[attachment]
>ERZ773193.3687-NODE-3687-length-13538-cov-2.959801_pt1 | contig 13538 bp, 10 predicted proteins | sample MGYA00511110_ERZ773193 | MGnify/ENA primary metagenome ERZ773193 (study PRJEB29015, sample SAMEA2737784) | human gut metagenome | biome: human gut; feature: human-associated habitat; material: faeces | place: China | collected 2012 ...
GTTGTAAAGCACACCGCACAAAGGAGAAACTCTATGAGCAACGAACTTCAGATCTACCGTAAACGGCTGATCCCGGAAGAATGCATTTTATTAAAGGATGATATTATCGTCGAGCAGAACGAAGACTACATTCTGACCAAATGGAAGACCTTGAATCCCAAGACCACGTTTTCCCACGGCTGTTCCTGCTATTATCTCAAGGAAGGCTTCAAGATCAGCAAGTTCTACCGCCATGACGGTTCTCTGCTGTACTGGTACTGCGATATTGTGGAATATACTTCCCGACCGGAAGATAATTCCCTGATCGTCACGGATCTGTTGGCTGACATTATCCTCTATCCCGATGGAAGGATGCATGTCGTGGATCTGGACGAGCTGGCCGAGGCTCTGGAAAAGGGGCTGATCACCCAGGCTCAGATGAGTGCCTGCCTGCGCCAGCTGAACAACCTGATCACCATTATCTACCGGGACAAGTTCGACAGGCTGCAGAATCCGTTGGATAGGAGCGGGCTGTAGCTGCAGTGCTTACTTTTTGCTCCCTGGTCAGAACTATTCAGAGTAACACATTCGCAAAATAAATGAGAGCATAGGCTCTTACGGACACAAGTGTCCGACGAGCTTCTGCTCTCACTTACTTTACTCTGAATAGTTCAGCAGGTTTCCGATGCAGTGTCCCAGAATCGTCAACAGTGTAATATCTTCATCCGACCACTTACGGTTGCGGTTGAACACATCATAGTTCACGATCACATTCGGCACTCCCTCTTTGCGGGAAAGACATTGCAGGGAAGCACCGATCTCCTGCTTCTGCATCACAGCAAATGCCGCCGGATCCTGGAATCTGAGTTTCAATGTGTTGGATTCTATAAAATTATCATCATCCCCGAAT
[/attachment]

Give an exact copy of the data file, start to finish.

>ERZ773193.3687-NODE-3687-length-13538-cov-2.959801_pt1 | contig 13538 bp, 10 predicted proteins | sample MGYA00511110_ERZ773193 | MGnify/ENA primary metagenome ERZ773193 (study PRJEB29015, sample SAMEA2737784) | human gut metagenome | biome: human gut; feature: human-associated habitat; material: faeces | place: China | collected 2012 ...
GTTGTAAAGCACACCGCACAAAGGAGAAACTCTATGAGCAACGAACTTCAGATCTACCGTAAACGGCTGATCCCGGAAGAATGCATTTTATTAAAGGATGATATTATCGTCGAGCAGAACGAAGACTACATTCTGACCAAATGGAAGACCTTGAATCCCAAGACCACGTTTTCCCACGGCTGTTCCTGCTATTATCTCAAGGAAGGCTTCAAGATCAGCAAGTTCTACCGCCATGACGGTTCTCTGCTGTACTGGTACTGCGATATTGTGGAATATACTTCCCGACCGGAAGATAATTCCCTGATCGTCACGGATCTGTTGGCTGACATTATCCTCTATCCCGATGGAAGGATGCATGTCGTGGATCTGGACGAGCTGGCCGAGGCTCTGGAAAAGGGGCTGATCACCCAGGCTCAGATGAGTGCCTGCCTGCGCCAGCTGAACAACCTGATCACCATTATCTACCGGGACAAGTTCGACAGGCTGCAGAATCCGTTGGATAGGAGCGGGCTGTAGCTGCAGTGCTTACTTTTTGCTCCCTGGTCAGAACTATTCAGAGTAACACATTCGCAAAATAAATGAGAGCATAGGCTCTTACGGACACAAGTGTCCGACGAGCTTCTGCTCTCACTTACTTTACTCTGAATAGTTCAGCAGGTTTCCGATGCAGTGTCCCAGAATCGTCAACAGTGTAATATCTTCATCCGACCACTTACGGTTGCGGTTGAACACATCATAGTTCACGATCACATTCGGCACTCCCTCTTTGCGGGAAAGACATTGCAGGGAAGCACCGATCTCCTGCTTCTGCATCACAGCAAATGCCGCCGGATCCTGGAATCTGAGTTTCAATGTGTTGGATTCTATAAAATTATCATCATCCCCGAAT